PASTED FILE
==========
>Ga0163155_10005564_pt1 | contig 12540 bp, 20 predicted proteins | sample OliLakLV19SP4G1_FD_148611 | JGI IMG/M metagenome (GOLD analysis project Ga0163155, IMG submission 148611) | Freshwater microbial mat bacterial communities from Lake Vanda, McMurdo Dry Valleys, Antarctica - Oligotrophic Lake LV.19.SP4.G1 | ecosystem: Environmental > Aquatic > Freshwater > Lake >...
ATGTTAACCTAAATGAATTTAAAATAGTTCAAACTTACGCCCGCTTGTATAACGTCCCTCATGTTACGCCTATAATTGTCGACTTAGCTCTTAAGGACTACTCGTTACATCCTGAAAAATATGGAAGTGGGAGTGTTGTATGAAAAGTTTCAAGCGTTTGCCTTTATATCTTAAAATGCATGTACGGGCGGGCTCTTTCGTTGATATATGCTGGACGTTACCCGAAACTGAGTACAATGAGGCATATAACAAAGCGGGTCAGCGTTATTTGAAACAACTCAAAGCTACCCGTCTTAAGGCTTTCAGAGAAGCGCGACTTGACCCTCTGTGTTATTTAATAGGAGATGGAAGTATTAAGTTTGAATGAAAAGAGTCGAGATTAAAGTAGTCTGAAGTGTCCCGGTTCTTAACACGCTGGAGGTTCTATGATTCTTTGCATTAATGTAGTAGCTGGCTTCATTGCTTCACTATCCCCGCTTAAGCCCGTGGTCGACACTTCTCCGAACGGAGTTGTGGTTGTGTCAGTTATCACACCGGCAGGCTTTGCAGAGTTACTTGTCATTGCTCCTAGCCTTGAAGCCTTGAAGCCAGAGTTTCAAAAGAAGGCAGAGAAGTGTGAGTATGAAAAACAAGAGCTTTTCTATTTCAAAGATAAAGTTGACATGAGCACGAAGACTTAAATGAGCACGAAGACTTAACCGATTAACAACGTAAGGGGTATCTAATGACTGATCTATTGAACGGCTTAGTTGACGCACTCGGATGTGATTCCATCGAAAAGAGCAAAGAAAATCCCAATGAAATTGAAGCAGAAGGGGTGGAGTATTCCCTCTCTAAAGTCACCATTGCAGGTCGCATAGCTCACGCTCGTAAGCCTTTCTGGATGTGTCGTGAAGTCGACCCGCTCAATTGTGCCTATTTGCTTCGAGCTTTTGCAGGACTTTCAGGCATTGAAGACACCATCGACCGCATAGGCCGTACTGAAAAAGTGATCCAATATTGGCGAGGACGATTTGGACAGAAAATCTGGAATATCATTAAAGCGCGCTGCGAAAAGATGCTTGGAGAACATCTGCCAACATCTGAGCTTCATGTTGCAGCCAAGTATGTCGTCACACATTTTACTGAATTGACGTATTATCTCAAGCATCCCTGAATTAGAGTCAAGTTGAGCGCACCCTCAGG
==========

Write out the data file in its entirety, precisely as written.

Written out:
>Ga0163155_10005564_pt1 | contig 12540 bp, 20 predicted proteins | sample OliLakLV19SP4G1_FD_148611 | JGI IMG/M metagenome (GOLD analysis project Ga0163155, IMG submission 148611) | Freshwater microbial mat bacterial communities from Lake Vanda, McMurdo Dry Valleys, Antarctica - Oligotrophic Lake LV.19.SP4.G1 | ecosystem: Environmental > Aquatic > Freshwater > Lake >...
ATGTTAACCTAAATGAATTTAAAATAGTTCAAACTTACGCCCGCTTGTATAACGTCCCTCATGTTACGCCTATAATTGTCGACTTAGCTCTTAAGGACTACTCGTTACATCCTGAAAAATATGGAAGTGGGAGTGTTGTATGAAAAGTTTCAAGCGTTTGCCTTTATATCTTAAAATGCATGTACGGGCGGGCTCTTTCGTTGATATATGCTGGACGTTACCCGAAACTGAGTACAATGAGGCATATAACAAAGCGGGTCAGCGTTATTTGAAACAACTCAAAGCTACCCGTCTTAAGGCTTTCAGAGAAGCGCGACTTGACCCTCTGTGTTATTTAATAGGAGATGGAAGTATTAAGTTTGAATGAAAAGAGTCGAGATTAAAGTAGTCTGAAGTGTCCCGGTTCTTAACACGCTGGAGGTTCTATGATTCTTTGCATTAATGTAGTAGCTGGCTTCATTGCTTCACTATCCCCGCTTAAGCCCGTGGTCGACACTTCTCCGAACGGAGTTGTGGTTGTGTCAGTTATCACACCGGCAGGCTTTGCAGAGTTACTTGTCATTGCTCCTAGCCTTGAAGCCTTGAAGCCAGAGTTTCAAAAGAAGGCAGAGAAGTGTGAGTATGAAAAACAAGAGCTTTTCTATTTCAAAGATAAAGTTGACATGAGCACGAAGACTTAAATGAGCACGAAGACTTAACCGATTAACAACGTAAGGGGTATCTAATGACTGATCTATTGAACGGCTTAGTTGACGCACTCGGATGTGATTCCATCGAAAAGAGCAAAGAAAATCCCAATGAAATTGAAGCAGAAGGGGTGGAGTATTCCCTCTCTAAAGTCACCATTGCAGGTCGCATAGCTCACGCTCGTAAGCCTTTCTGGATGTGTCGTGAAGTCGACCCGCTCAATTGTGCCTATTTGCTTCGAGCTTTTGCAGGACTTTCAGGCATTGAAGACACCATCGACCGCATAGGCCGTACTGAAAAAGTGATCCAATATTGGCGAGGACGATTTGGACAGAAAATCTGGAATATCATTAAAGCGCGCTGCGAAAAGATGCTTGGAGAACATCTGCCAACATCTGAGCTTCATGTTGCAGCCAAGTATGTCGTCACACATTTTACTGAATTGACGTATTATCTCAAGCATCCCTGAATTAGAGTCAAGTTGAGCGCACCCTCAGG